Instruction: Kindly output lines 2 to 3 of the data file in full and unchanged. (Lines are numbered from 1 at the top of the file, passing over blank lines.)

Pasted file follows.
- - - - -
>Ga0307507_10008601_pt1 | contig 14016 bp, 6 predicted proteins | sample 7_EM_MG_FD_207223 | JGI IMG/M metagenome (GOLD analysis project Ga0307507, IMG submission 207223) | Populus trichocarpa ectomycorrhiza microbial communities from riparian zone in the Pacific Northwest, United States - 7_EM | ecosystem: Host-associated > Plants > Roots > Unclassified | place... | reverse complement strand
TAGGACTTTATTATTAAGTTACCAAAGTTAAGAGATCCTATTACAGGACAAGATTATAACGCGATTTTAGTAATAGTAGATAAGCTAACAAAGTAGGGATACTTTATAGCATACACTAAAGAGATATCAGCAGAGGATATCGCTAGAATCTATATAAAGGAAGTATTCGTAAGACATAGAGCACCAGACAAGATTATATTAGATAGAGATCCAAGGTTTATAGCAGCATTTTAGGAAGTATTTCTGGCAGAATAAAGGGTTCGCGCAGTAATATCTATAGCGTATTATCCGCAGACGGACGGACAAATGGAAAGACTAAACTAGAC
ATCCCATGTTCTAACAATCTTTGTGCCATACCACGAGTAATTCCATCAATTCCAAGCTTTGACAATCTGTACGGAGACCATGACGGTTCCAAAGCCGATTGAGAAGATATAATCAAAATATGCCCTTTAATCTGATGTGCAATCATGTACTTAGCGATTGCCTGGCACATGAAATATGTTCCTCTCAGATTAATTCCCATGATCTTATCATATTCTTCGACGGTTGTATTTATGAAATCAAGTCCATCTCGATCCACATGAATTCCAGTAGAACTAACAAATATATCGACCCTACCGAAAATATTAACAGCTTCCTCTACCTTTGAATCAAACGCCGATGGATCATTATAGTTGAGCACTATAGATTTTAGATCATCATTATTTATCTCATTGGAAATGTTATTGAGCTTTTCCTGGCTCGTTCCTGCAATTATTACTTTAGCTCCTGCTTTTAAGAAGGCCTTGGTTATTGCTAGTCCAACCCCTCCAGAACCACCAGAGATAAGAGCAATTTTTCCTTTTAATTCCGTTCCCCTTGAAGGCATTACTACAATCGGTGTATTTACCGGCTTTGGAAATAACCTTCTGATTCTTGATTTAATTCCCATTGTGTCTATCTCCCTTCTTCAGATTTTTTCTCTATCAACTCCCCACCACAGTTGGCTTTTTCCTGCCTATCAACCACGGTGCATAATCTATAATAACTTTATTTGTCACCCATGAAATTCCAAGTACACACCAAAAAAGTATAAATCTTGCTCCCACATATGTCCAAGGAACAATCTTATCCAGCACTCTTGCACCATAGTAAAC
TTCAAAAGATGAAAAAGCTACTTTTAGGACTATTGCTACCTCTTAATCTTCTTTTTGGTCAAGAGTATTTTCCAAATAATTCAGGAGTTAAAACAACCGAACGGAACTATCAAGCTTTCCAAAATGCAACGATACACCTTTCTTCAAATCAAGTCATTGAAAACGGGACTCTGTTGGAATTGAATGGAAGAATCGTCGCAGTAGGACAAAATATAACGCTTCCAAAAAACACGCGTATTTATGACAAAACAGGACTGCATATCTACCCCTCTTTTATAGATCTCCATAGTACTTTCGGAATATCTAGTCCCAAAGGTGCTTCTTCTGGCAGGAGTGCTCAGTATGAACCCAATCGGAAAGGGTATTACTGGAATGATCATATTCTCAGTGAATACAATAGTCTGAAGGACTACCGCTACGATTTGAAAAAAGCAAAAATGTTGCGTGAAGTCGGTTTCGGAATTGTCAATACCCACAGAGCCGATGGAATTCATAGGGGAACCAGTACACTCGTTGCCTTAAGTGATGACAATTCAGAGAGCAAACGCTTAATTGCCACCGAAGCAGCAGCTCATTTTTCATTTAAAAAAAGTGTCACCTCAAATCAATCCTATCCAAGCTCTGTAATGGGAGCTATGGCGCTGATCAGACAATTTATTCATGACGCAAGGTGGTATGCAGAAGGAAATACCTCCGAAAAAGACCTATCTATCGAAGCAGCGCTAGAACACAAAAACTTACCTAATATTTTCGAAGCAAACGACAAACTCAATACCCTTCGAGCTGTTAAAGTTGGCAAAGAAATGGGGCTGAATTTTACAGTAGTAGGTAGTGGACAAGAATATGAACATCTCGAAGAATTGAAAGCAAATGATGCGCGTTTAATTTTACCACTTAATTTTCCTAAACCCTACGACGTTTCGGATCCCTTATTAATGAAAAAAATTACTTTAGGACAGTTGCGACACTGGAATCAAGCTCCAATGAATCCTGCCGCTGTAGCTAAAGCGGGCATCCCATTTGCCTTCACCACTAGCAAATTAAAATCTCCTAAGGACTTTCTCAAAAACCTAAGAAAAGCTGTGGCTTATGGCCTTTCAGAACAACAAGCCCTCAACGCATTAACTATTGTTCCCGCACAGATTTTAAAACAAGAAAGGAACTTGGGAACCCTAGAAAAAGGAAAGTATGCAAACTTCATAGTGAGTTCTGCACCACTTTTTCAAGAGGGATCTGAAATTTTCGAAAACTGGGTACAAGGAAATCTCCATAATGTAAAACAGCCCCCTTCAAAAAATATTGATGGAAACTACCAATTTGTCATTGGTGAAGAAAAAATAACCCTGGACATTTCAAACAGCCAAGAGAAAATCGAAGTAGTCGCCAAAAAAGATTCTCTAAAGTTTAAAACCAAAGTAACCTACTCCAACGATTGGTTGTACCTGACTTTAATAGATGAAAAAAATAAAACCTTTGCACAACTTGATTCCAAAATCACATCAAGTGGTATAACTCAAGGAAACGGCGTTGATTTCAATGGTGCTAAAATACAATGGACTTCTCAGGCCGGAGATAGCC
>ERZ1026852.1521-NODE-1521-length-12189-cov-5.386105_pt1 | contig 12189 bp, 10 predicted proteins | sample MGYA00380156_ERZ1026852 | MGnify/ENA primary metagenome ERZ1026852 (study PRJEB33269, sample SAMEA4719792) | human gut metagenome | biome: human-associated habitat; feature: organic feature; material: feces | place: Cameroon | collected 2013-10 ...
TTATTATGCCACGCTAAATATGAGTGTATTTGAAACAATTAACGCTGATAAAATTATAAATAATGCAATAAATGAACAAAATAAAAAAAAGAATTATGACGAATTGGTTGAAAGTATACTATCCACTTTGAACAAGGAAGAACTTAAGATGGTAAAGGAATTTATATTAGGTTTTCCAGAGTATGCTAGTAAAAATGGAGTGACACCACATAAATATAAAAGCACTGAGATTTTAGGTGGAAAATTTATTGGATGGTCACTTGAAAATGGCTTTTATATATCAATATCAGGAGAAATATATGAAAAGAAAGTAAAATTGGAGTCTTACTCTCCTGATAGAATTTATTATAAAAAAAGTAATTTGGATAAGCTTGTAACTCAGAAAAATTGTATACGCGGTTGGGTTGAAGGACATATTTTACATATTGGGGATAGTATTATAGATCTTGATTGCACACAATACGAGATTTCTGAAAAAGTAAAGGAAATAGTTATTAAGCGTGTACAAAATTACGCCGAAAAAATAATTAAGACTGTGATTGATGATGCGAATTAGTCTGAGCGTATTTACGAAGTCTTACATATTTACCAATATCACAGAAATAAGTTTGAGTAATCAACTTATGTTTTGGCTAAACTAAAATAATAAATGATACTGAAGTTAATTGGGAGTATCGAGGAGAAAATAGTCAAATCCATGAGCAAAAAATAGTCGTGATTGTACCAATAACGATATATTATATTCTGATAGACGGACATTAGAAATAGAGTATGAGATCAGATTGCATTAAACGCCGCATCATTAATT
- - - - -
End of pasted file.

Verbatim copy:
TAGGACTTTATTATTAAGTTACCAAAGTTAAGAGATCCTATTACAGGACAAGATTATAACGCGATTTTAGTAATAGTAGATAAGCTAACAAAGTAGGGATACTTTATAGCATACACTAAAGAGATATCAGCAGAGGATATCGCTAGAATCTATATAAAGGAAGTATTCGTAAGACATAGAGCACCAGACAAGATTATATTAGATAGAGATCCAAGGTTTATAGCAGCATTTTAGGAAGTATTTCTGGCAGAATAAAGGGTTCGCGCAGTAATATCTATAGCGTATTATCCGCAGACGGACGGACAAATGGAAAGACTAAACTAGAC
ATCCCATGTTCTAACAATCTTTGTGCCATACCACGAGTAATTCCATCAATTCCAAGCTTTGACAATCTGTACGGAGACCATGACGGTTCCAAAGCCGATTGAGAAGATATAATCAAAATATGCCCTTTAATCTGATGTGCAATCATGTACTTAGCGATTGCCTGGCACATGAAATATGTTCCTCTCAGATTAATTCCCATGATCTTATCATATTCTTCGACGGTTGTATTTATGAAATCAAGTCCATCTCGATCCACATGAATTCCAGTAGAACTAACAAATATATCGACCCTACCGAAAATATTAACAGCTTCCTCTACCTTTGAATCAAACGCCGATGGATCATTATAGTTGAGCACTATAGATTTTAGATCATCATTATTTATCTCATTGGAAATGTTATTGAGCTTTTCCTGGCTCGTTCCTGCAATTATTACTTTAGCTCCTGCTTTTAAGAAGGCCTTGGTTATTGCTAGTCCAACCCCTCCAGAACCACCAGAGATAAGAGCAATTTTTCCTTTTAATTCCGTTCCCCTTGAAGGCATTACTACAATCGGTGTATTTACCGGCTTTGGAAATAACCTTCTGATTCTTGATTTAATTCCCATTGTGTCTATCTCCCTTCTTCAGATTTTTTCTCTATCAACTCCCCACCACAGTTGGCTTTTTCCTGCCTATCAACCACGGTGCATAATCTATAATAACTTTATTTGTCACCCATGAAATTCCAAGTACACACCAAAAAAGTATAAATCTTGCTCCCACATATGTCCAAGGAACAATCTTATCCAGCACTCTTGCACCATAGTAAAC